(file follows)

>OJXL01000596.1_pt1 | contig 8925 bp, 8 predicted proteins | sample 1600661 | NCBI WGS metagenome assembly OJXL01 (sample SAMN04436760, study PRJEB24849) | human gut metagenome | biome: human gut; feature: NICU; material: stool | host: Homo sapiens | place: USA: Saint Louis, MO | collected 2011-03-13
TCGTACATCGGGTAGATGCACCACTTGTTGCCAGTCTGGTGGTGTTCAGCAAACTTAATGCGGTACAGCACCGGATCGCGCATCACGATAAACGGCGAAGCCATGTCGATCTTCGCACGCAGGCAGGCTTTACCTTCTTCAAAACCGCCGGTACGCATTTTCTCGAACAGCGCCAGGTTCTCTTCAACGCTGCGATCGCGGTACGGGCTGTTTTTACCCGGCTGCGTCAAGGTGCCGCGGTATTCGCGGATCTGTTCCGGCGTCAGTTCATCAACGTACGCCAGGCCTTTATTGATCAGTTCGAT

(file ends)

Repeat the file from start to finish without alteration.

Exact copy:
>OJXL01000596.1_pt1 | contig 8925 bp, 8 predicted proteins | sample 1600661 | NCBI WGS metagenome assembly OJXL01 (sample SAMN04436760, study PRJEB24849) | human gut metagenome | biome: human gut; feature: NICU; material: stool | host: Homo sapiens | place: USA: Saint Louis, MO | collected 2011-03-13
TCGTACATCGGGTAGATGCACCACTTGTTGCCAGTCTGGTGGTGTTCAGCAAACTTAATGCGGTACAGCACCGGATCGCGCATCACGATAAACGGCGAAGCCATGTCGATCTTCGCACGCAGGCAGGCTTTACCTTCTTCAAAACCGCCGGTACGCATTTTCTCGAACAGCGCCAGGTTCTCTTCAACGCTGCGATCGCGGTACGGGCTGTTTTTACCCGGCTGCGTCAAGGTGCCGCGGTATTCGCGGATCTGTTCCGGCGTCAGTTCATCAACGTACGCCAGGCCTTTATTGATCAGTTCGAT